South Korean internet giant Naver Corp. has launched remote healthcare services in Japan to help patients avail consultation, prescription, and payment without visiting a healthcare facility to try its hand in telemedicine that remains virtually banned on home turf.
LINE, Naver’s Tokyo-based messenger app operator, announced on Thursday that its telemedicine service LINE Doctor is now available with partner hospitals and clinics near Tokyo through its joint venture Line Healthcare.
Users can make reservations and payment and receive video consultations over the LINE app.
Booking a doctor’s appointment is possible when a user enters information on payment method, health insurance card, and health status. Payment is made automatically after the consultation is completed, and the doctor`s prescription is also delivered from hospital to home.
`Basic Plan` subscribers can use LINE Doctor for free without a monthly fee, the company said.
This service is based on healthcare professional members of its joint venture m3.com. About 90 percent of registered medical doctors are now involved in the program. The number of pharmacist members amounts to 190,000.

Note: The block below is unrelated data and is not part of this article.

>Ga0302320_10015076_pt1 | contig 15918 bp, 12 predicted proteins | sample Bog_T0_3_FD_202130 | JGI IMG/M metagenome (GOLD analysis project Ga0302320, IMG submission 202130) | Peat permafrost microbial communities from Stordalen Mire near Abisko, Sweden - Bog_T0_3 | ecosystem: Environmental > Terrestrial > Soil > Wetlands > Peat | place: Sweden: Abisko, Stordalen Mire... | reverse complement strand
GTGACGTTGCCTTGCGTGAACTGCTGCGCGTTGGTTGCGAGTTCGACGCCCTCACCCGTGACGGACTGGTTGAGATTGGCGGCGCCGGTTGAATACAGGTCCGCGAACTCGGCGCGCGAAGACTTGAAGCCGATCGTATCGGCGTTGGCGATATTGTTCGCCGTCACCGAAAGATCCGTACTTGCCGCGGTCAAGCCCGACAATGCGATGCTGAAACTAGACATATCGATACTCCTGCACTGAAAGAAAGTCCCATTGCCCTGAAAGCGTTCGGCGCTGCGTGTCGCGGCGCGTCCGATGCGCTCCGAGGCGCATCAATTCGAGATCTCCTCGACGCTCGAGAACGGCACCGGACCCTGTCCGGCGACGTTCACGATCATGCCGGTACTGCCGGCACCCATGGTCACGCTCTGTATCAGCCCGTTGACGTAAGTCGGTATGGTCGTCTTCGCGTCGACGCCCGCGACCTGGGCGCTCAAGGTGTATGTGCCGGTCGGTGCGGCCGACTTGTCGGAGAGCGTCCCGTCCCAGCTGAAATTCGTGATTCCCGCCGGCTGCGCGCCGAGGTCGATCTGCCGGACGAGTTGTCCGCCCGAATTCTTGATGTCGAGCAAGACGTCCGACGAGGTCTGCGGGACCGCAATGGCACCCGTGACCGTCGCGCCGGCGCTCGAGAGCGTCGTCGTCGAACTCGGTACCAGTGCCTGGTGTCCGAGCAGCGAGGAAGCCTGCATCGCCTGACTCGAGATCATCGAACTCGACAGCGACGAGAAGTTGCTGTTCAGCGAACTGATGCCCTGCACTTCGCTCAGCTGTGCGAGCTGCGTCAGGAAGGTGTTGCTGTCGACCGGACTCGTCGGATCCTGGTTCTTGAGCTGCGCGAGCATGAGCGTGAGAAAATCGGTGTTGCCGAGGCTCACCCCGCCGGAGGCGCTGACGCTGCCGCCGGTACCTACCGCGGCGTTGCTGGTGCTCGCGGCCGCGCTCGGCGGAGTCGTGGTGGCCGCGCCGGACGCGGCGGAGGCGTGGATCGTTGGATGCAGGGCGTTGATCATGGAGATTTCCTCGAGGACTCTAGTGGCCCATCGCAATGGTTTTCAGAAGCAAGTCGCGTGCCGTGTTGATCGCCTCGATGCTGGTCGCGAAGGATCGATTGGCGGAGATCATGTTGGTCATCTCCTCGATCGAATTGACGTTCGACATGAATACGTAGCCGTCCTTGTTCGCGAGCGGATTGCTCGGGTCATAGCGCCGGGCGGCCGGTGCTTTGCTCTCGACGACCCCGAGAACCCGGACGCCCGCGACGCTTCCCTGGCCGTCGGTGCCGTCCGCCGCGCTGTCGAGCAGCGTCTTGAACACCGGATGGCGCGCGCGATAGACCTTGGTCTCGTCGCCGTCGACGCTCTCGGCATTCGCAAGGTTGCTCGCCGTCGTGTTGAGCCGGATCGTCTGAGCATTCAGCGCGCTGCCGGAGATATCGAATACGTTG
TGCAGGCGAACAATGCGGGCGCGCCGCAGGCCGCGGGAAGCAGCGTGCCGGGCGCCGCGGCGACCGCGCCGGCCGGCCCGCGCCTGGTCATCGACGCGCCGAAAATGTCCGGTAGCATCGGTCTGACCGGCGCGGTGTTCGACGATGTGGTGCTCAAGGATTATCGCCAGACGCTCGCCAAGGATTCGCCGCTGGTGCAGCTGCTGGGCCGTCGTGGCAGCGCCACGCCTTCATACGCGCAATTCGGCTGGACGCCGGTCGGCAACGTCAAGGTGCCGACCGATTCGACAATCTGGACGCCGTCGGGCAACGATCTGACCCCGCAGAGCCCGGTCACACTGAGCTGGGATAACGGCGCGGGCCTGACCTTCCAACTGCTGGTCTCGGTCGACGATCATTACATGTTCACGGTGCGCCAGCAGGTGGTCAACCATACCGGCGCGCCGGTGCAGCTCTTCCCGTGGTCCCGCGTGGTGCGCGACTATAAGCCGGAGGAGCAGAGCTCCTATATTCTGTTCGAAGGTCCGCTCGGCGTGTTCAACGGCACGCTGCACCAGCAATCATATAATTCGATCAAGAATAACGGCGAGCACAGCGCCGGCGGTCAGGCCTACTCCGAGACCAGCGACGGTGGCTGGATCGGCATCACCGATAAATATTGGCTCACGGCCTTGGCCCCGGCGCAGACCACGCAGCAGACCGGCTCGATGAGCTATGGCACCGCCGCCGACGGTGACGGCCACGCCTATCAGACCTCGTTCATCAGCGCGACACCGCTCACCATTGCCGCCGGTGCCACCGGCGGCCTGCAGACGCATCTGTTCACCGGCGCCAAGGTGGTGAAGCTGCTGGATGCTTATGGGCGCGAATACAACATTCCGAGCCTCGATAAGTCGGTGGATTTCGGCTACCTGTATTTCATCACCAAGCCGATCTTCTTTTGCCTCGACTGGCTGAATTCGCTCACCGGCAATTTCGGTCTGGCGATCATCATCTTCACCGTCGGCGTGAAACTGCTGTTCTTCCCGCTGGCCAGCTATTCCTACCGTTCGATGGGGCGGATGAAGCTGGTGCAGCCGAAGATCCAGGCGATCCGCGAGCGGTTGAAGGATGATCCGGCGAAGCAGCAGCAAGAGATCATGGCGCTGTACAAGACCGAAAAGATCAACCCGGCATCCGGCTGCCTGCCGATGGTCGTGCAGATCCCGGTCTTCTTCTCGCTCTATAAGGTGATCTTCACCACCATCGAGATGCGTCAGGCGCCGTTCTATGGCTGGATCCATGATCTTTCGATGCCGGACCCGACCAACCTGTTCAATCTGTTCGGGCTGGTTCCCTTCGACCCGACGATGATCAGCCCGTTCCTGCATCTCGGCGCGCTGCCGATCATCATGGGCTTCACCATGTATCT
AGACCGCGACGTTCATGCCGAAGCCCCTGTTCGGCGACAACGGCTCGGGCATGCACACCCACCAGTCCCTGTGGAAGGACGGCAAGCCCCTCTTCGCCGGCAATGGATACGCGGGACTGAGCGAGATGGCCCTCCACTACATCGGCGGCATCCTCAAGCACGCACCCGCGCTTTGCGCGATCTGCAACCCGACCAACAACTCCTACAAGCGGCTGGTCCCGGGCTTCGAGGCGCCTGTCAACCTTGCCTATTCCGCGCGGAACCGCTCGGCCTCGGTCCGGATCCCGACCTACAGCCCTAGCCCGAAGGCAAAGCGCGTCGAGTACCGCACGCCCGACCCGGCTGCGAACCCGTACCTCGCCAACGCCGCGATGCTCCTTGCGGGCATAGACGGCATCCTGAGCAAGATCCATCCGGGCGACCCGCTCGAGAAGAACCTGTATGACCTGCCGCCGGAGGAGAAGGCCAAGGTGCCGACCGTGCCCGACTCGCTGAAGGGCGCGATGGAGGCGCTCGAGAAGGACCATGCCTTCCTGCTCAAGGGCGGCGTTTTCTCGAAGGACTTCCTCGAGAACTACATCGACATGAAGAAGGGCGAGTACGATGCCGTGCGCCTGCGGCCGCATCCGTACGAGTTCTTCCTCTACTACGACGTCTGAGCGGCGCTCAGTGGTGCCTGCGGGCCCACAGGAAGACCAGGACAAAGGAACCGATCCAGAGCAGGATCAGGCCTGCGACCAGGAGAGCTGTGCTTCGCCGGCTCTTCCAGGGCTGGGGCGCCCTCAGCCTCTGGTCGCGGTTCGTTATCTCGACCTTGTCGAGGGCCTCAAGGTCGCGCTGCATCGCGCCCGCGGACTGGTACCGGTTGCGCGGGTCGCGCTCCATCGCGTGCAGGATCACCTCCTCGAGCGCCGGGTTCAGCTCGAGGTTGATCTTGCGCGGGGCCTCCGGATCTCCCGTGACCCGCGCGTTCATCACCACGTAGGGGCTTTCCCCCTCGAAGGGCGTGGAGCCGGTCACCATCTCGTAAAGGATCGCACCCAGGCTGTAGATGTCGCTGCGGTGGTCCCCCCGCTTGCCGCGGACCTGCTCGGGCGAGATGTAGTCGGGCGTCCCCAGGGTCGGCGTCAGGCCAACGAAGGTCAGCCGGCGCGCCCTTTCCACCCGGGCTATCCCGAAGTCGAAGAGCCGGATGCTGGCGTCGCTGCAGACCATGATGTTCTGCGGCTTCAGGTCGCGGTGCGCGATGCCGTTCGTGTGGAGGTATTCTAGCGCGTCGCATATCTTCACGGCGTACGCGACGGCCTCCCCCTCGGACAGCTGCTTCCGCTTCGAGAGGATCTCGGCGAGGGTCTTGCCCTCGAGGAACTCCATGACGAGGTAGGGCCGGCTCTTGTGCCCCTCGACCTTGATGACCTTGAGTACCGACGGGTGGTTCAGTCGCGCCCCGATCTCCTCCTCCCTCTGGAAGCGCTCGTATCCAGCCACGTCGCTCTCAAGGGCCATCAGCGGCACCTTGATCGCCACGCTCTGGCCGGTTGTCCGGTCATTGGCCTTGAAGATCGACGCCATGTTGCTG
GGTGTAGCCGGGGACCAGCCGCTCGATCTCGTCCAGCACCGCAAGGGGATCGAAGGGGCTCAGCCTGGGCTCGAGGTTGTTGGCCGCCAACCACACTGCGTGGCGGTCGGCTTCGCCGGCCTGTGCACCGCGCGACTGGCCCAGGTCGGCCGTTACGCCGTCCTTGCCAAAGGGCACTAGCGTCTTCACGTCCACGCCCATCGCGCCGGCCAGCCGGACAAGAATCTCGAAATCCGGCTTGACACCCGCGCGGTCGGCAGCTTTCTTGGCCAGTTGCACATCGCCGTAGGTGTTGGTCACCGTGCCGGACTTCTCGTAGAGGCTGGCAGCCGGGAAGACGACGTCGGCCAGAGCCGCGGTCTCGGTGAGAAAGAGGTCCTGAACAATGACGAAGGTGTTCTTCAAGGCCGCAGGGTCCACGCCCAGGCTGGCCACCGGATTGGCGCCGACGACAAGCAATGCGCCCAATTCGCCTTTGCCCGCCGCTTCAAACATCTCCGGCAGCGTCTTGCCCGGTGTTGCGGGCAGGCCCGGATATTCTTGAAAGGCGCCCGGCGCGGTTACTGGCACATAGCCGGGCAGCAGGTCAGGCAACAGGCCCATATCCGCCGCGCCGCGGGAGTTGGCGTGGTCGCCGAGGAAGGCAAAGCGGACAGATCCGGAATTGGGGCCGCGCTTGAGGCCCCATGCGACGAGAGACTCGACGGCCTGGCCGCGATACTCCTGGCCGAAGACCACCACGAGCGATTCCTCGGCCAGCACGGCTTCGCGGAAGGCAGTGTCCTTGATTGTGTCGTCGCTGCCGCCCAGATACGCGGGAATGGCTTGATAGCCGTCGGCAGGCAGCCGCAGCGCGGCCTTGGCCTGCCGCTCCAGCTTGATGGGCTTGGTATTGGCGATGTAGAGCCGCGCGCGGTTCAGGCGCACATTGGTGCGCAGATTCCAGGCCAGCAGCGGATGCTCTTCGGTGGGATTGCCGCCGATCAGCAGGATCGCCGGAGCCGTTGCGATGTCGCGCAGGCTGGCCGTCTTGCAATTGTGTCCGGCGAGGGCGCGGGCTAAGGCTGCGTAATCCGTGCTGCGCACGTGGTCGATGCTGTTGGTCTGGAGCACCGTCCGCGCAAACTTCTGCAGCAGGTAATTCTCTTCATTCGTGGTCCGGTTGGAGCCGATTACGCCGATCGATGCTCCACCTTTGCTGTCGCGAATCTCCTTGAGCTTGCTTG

Remote doctoring is outlawed in Korea due to strong protests from medical society. Korean patients can book their time slots and make payment, but they have to visit their doctor physically.
The government has tried to revise the current medical affairs act to legalize telemedicine, but its attempts face strong opposition from individual practitioners and civic groups.
The medical community argues that such policy for telemedicine will only benefit large hospitals and private companies and insurers while the service is less stable medically. For this reason, it is difficult to introduce telemedicine in metro areas. Pilot projects have been conducted for remote island and coastal areas.
Startup Goodoc is temporarily operating telemedicine such as telephone counseling and prescriptions for some hospitals designated by the government after a rapid increase in confirmed cases of Covid-19 at the end of February this year.
But its service is limited to finding which hospitals want to consult patients by phone and to facilitate remote consulting between doctor and patient. Some have exported telemedicine solutions but most of them are not available in Korea.
By Lee Dong-in and Minu Kim
[ⓒ Pulse by Maeil Business News Korea & mk.co.kr, All rights reserved]